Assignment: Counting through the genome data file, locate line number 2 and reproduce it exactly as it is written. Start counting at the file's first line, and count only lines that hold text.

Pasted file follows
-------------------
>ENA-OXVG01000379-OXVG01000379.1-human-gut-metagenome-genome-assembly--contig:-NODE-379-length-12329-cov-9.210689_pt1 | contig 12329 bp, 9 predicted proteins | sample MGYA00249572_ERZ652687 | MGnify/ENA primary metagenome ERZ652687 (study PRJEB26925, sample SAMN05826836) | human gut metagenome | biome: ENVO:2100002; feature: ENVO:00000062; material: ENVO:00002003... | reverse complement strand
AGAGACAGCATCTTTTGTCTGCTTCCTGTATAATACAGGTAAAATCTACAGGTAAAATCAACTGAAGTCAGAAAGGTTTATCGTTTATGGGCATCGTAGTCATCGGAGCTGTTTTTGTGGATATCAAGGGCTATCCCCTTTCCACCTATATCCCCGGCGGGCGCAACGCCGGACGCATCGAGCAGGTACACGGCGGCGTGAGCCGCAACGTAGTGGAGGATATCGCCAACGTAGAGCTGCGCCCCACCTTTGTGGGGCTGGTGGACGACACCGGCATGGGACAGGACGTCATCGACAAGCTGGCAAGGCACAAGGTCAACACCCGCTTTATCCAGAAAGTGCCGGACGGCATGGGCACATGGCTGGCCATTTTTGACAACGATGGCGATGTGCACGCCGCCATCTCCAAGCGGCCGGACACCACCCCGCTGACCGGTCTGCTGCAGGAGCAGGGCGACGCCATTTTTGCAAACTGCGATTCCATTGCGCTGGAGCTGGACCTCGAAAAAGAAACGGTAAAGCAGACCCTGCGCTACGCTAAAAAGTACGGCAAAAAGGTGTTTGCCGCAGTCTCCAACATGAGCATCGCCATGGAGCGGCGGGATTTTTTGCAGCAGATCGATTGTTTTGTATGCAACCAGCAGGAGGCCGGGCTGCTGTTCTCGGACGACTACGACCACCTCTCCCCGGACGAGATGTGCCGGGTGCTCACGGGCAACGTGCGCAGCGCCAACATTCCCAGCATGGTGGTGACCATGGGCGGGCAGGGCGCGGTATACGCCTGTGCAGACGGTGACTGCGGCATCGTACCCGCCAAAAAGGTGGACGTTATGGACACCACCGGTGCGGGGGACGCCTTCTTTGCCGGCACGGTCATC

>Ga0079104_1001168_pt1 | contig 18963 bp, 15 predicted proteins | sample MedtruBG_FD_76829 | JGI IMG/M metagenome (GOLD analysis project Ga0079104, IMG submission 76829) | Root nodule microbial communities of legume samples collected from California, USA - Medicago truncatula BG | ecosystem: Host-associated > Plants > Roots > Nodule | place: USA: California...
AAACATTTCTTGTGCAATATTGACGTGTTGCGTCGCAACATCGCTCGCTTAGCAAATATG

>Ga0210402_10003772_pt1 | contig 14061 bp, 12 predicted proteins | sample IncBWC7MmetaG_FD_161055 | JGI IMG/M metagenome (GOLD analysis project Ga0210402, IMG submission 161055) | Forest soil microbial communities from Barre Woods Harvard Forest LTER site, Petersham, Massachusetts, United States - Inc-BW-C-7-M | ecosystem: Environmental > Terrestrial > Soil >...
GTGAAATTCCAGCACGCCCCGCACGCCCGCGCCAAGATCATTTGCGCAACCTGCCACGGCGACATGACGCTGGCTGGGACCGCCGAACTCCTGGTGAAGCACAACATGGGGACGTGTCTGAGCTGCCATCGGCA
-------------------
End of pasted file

AGAGACAGCATCTTTTGTCTGCTTCCTGTATAATACAGGTAAAATCTACAGGTAAAATCAACTGAAGTCAGAAAGGTTTATCGTTTATGGGCATCGTAGTCATCGGAGCTGTTTTTGTGGATATCAAGGGCTATCCCCTTTCCACCTATATCCCCGGCGGGCGCAACGCCGGACGCATCGAGCAGGTACACGGCGGCGTGAGCCGCAACGTAGTGGAGGATATCGCCAACGTAGAGCTGCGCCCCACCTTTGTGGGGCTGGTGGACGACACCGGCATGGGACAGGACGTCATCGACAAGCTGGCAAGGCACAAGGTCAACACCCGCTTTATCCAGAAAGTGCCGGACGGCATGGGCACATGGCTGGCCATTTTTGACAACGATGGCGATGTGCACGCCGCCATCTCCAAGCGGCCGGACACCACCCCGCTGACCGGTCTGCTGCAGGAGCAGGGCGACGCCATTTTTGCAAACTGCGATTCCATTGCGCTGGAGCTGGACCTCGAAAAAGAAACGGTAAAGCAGACCCTGCGCTACGCTAAAAAGTACGGCAAAAAGGTGTTTGCCGCAGTCTCCAACATGAGCATCGCCATGGAGCGGCGGGATTTTTTGCAGCAGATCGATTGTTTTGTATGCAACCAGCAGGAGGCCGGGCTGCTGTTCTCGGACGACTACGACCACCTCTCCCCGGACGAGATGTGCCGGGTGCTCACGGGCAACGTGCGCAGCGCCAACATTCCCAGCATGGTGGTGACCATGGGCGGGCAGGGCGCGGTATACGCCTGTGCAGACGGTGACTGCGGCATCGTACCCGCCAAAAAGGTGGACGTTATGGACACCACCGGTGCGGGGGACGCCTTCTTTGCCGGCACGGTCATC